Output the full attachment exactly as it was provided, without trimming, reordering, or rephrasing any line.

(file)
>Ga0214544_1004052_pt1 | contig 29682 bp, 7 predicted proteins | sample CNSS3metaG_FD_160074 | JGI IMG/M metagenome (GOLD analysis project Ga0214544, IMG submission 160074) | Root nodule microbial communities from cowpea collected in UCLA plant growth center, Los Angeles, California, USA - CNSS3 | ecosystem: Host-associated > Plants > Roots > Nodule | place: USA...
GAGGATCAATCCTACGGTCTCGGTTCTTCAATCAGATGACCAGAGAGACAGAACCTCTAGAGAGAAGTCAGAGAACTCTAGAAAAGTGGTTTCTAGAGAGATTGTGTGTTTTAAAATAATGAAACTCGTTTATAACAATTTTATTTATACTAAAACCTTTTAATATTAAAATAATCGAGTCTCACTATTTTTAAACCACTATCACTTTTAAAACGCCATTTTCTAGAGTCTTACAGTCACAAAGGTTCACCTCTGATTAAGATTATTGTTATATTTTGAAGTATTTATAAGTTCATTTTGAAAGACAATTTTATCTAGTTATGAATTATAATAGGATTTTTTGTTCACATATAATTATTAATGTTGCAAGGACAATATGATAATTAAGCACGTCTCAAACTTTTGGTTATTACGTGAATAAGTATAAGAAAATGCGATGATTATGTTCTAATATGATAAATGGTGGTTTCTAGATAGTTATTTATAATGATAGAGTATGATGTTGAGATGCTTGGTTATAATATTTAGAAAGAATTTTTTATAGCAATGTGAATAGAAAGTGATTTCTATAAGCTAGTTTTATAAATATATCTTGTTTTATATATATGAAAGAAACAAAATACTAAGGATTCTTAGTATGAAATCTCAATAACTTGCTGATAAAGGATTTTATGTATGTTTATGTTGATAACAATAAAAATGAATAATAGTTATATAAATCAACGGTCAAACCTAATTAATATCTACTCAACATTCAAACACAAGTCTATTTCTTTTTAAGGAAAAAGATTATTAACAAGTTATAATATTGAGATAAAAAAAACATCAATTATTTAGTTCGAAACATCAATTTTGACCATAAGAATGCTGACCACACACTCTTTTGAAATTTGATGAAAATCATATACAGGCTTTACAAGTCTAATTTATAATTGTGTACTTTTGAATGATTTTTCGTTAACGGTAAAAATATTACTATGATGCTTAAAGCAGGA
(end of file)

>Ga0214544_1004052_pt1 | contig 29682 bp, 7 predicted proteins | sample CNSS3metaG_FD_160074 | JGI IMG/M metagenome (GOLD analysis project Ga0214544, IMG submission 160074) | Root nodule microbial communities from cowpea collected in UCLA plant growth center, Los Angeles, California, USA - CNSS3 | ecosystem: Host-associated > Plants > Roots > Nodule | place: USA...
GAGGATCAATCCTACGGTCTCGGTTCTTCAATCAGATGACCAGAGAGACAGAACCTCTAGAGAGAAGTCAGAGAACTCTAGAAAAGTGGTTTCTAGAGAGATTGTGTGTTTTAAAATAATGAAACTCGTTTATAACAATTTTATTTATACTAAAACCTTTTAATATTAAAATAATCGAGTCTCACTATTTTTAAACCACTATCACTTTTAAAACGCCATTTTCTAGAGTCTTACAGTCACAAAGGTTCACCTCTGATTAAGATTATTGTTATATTTTGAAGTATTTATAAGTTCATTTTGAAAGACAATTTTATCTAGTTATGAATTATAATAGGATTTTTTGTTCACATATAATTATTAATGTTGCAAGGACAATATGATAATTAAGCACGTCTCAAACTTTTGGTTATTACGTGAATAAGTATAAGAAAATGCGATGATTATGTTCTAATATGATAAATGGTGGTTTCTAGATAGTTATTTATAATGATAGAGTATGATGTTGAGATGCTTGGTTATAATATTTAGAAAGAATTTTTTATAGCAATGTGAATAGAAAGTGATTTCTATAAGCTAGTTTTATAAATATATCTTGTTTTATATATATGAAAGAAACAAAATACTAAGGATTCTTAGTATGAAATCTCAATAACTTGCTGATAAAGGATTTTATGTATGTTTATGTTGATAACAATAAAAATGAATAATAGTTATATAAATCAACGGTCAAACCTAATTAATATCTACTCAACATTCAAACACAAGTCTATTTCTTTTTAAGGAAAAAGATTATTAACAAGTTATAATATTGAGATAAAAAAAACATCAATTATTTAGTTCGAAACATCAATTTTGACCATAAGAATGCTGACCACACACTCTTTTGAAATTTGATGAAAATCATATACAGGCTTTACAAGTCTAATTTATAATTGTGTACTTTTGAATGATTTTTCGTTAACGGTAAAAATATTACTATGATGCTTAAAGCAGGA